A Fantastical Journey Through the Microbiome, Part I - January 2024

A Fantastical Journey Through the Microbiome, Part I - January 2024

By Andrea McBeth, ND

A Fantastical Journey Through the Microbiome: From Thanatos to ThaenaBiotic®, Part I

This month, I’ve decided to tell the tale of Thaena®’s origin, a fascinating journey of innovation, rebirth, and revolution in health and microbiology. (Can you tell I am an avid fan of fantasy fiction?) Rooted in the mythical inspiration of Thanatos, the Greek deity symbolizing the passage from life to death, Thaena® embodies a transformation of this ancient concept, albeit with a modern take.

Our name, Thaena®, a feminized twist on Thanatos, reflects our pride as a female-founded company and represents not just death, but rebirth and reuse. At Thaena®, we have developed a mechanism to breathe new life into waste products (poop) by harnessing poop’s diverse, bioactive postbiotics in a safe, stable, and easily-administrable product. Our story is woven from the threads of scientific curiosity, a pioneering spirit in microbiome therapy, and a deep-rooted belief that sometimes the most groundbreaking discoveries come from reimagining the past. (Yes, sometimes it also feels like we are taking a long walk to Mordor…)

The entirety of Thaena® began with a simple yet profound hypothesis: that the potential of Fecal Microbiota Transplantation (FMT) and the transformative effects of heat-killed bacteria could be connected. Bacteria communicate through small molecules, or postbiotics, and this is similar to how our human cells communicate using small molecules to regulate systems throughout the body. Recognizing this connection led us to shift our paradigm, which once focused on engraftment and preserving live bacteria in FMT, and now centers on killing everything and maintaining the small molecules that impart messages of health (via our postbiotic dietary supplement, ThaenaBiotic®).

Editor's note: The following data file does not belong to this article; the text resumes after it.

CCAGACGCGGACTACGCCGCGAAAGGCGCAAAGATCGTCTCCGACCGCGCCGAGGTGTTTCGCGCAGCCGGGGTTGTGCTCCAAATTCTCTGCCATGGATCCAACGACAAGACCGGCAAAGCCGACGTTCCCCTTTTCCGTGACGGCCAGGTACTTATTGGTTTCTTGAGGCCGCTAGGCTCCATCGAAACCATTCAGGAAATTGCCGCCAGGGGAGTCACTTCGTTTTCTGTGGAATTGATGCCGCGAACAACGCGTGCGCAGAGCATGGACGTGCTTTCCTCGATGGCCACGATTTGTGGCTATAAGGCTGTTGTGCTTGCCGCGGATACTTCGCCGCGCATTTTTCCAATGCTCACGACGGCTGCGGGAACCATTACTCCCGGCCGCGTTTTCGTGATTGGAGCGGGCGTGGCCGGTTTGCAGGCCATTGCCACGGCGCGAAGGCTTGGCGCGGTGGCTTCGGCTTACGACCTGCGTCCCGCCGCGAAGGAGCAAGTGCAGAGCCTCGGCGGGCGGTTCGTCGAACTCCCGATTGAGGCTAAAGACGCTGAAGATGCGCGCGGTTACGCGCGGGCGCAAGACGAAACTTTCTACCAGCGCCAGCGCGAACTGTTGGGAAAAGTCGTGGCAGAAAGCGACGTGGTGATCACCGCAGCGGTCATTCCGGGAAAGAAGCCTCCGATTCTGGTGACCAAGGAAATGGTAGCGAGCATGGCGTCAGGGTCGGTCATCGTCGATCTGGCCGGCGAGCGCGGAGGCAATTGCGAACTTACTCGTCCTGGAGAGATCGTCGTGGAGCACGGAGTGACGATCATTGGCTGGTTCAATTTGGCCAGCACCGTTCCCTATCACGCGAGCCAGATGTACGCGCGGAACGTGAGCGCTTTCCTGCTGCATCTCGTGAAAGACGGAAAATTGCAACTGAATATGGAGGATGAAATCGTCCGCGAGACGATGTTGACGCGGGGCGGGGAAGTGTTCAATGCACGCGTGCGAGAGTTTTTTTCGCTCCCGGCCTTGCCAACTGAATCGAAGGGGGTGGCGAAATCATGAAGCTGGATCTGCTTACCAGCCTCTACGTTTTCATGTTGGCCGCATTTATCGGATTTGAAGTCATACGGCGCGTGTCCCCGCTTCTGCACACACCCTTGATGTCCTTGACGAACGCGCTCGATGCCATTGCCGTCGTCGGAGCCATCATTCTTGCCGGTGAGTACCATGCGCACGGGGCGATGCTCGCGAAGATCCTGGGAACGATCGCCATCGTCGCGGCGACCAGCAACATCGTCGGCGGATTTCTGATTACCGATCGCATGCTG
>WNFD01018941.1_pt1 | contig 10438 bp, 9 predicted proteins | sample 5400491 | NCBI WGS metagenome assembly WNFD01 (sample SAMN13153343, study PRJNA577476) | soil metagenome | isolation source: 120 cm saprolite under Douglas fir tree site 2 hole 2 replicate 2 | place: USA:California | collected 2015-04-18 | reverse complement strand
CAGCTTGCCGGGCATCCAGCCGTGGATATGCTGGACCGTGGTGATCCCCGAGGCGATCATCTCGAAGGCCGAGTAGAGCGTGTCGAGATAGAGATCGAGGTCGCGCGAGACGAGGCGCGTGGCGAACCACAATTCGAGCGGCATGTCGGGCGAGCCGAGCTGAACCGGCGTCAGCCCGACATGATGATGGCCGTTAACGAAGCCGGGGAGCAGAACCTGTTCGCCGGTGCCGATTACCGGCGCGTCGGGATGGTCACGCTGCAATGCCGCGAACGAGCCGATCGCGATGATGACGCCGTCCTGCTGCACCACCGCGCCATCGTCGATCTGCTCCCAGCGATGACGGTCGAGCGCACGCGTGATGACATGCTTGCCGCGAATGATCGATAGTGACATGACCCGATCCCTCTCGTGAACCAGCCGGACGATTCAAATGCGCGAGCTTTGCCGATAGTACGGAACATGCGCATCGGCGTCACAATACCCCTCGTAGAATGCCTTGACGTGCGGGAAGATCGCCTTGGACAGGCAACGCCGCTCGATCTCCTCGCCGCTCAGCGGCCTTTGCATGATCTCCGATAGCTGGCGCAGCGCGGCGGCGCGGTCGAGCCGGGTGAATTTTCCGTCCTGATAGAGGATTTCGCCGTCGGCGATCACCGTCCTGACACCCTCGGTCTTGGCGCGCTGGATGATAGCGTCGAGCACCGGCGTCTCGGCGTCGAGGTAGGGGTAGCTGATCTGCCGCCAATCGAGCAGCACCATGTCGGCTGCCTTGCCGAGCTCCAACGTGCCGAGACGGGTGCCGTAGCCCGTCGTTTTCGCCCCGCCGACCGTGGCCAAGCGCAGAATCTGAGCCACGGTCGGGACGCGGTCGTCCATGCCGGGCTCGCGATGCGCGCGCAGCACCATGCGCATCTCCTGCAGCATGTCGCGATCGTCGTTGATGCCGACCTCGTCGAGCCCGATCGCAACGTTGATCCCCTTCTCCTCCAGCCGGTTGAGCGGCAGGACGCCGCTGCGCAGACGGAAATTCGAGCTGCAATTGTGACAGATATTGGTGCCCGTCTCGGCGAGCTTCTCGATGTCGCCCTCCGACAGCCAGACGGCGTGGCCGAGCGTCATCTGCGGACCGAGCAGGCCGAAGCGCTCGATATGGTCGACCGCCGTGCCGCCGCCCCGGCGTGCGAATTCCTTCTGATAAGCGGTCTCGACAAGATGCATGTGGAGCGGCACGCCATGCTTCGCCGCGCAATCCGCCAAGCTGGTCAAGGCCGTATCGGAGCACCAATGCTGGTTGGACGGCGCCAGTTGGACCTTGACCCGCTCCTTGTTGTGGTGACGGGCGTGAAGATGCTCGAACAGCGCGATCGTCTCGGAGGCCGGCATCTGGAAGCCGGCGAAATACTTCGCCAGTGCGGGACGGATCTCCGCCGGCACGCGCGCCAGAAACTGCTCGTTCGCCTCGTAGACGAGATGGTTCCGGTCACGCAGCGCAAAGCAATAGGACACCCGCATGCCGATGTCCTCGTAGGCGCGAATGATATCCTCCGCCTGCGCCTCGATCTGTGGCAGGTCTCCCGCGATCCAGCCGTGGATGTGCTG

The Evolution of FMT: From Clinical Practice to a New Frontier in Microbiome Therapy

Our story at Thaena® is deeply intertwined with the transformative experiences and insights gained from our clinical work with FMT as naturopathic doctors. In 2015, a significant turning point occurred when I met Dr. Mark Davis, ND in Portland, Oregon. He, along with Dr. Carmen Campbell, ND, had adapted a technique for creating oral, FMT capsules. (This method was originally pioneered by Thomas Borody in Australia and was later published by Youngster et al. in 2014.) In the early days of FMT within the broader US medical system, the focus of donors was primarily on the infectious disease risk, paying little attention to their diet and lifestyle (1). While this approach was prudent, it overlooked the broader implications of a donor’s overall health on the treatment's efficacy. Ultimately, the influence of naturopathic medicine led us to think more critically about what truly constitutes a 'healthy' donor and, inspired by these innovations, Dr. Piper Dobner and I opened our own FMT clinic in 2018. We felt called to do this groundbreaking work and expand access to care for patients suffering from Clostridioides difficile (C. diff) infections.

As we treated patients, glimpses of the microbiome's profound influence on health and disease began to emerge. FMT, in many ways, seemed miraculous. Patients who had suffered from months of severe diarrhea often reported experiencing a dramatic shift, moving from acutely ill to tears of joy within 24 hours after receiving treatment. We heard about patients’ symptoms of depression and fatigue improving frequently. Patients sharing their stories of crying on the toilet after a formed poop became a common occurrence. We believed these stories were a testament to FMT's impact.